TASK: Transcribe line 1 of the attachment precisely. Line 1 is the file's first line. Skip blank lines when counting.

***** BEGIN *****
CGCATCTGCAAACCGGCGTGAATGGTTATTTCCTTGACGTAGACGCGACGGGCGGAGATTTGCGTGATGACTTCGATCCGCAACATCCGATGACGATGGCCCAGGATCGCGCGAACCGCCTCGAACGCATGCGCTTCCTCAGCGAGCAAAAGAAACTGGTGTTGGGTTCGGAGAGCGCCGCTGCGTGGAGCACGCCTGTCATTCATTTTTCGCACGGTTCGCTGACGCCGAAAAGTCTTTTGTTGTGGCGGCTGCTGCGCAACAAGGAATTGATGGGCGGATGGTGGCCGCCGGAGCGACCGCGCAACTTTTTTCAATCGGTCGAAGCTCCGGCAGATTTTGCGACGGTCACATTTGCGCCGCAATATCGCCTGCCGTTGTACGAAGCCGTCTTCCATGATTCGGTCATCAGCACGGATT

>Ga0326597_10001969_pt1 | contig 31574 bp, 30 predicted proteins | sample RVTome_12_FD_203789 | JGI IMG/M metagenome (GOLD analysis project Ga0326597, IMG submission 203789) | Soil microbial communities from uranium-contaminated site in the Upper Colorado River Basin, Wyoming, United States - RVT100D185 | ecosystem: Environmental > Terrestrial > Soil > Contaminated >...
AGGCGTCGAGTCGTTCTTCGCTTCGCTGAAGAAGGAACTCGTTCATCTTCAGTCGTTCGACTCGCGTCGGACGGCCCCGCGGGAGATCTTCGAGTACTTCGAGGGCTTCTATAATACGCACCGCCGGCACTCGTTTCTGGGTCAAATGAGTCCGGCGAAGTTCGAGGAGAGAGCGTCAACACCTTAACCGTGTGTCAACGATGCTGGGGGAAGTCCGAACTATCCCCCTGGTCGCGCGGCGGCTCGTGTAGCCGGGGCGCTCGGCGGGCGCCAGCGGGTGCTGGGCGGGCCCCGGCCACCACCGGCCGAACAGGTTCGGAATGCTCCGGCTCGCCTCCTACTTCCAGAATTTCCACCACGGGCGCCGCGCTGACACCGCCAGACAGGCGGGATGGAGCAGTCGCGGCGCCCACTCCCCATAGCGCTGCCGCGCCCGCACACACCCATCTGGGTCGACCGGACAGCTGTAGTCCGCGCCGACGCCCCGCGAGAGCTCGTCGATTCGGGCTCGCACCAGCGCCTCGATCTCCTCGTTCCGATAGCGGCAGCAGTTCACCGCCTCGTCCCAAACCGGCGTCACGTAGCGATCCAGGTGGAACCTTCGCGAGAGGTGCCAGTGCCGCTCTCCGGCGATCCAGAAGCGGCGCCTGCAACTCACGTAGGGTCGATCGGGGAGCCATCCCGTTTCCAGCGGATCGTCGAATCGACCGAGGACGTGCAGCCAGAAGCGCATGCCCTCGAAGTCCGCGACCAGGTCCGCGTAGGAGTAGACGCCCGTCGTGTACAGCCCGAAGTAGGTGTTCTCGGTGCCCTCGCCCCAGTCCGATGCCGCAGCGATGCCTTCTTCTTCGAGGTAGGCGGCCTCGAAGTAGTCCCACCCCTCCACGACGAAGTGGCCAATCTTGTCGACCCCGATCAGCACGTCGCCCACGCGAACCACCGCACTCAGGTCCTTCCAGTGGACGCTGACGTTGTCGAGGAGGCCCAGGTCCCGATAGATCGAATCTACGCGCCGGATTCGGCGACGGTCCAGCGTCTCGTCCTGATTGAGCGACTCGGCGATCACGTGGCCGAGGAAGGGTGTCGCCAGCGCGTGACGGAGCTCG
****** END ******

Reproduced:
CGCATCTGCAAACCGGCGTGAATGGTTATTTCCTTGACGTAGACGCGACGGGCGGAGATTTGCGTGATGACTTCGATCCGCAACATCCGATGACGATGGCCCAGGATCGCGCGAACCGCCTCGAACGCATGCGCTTCCTCAGCGAGCAAAAGAAACTGGTGTTGGGTTCGGAGAGCGCCGCTGCGTGGAGCACGCCTGTCATTCATTTTTCGCACGGTTCGCTGACGCCGAAAAGTCTTTTGTTGTGGCGGCTGCTGCGCAACAAGGAATTGATGGGCGGATGGTGGCCGCCGGAGCGACCGCGCAACTTTTTTCAATCGGTCGAAGCTCCGGCAGATTTTGCGACGGTCACATTTGCGCCGCAATATCGCCTGCCGTTGTACGAAGCCGTCTTCCATGATTCGGTCATCAGCACGGATT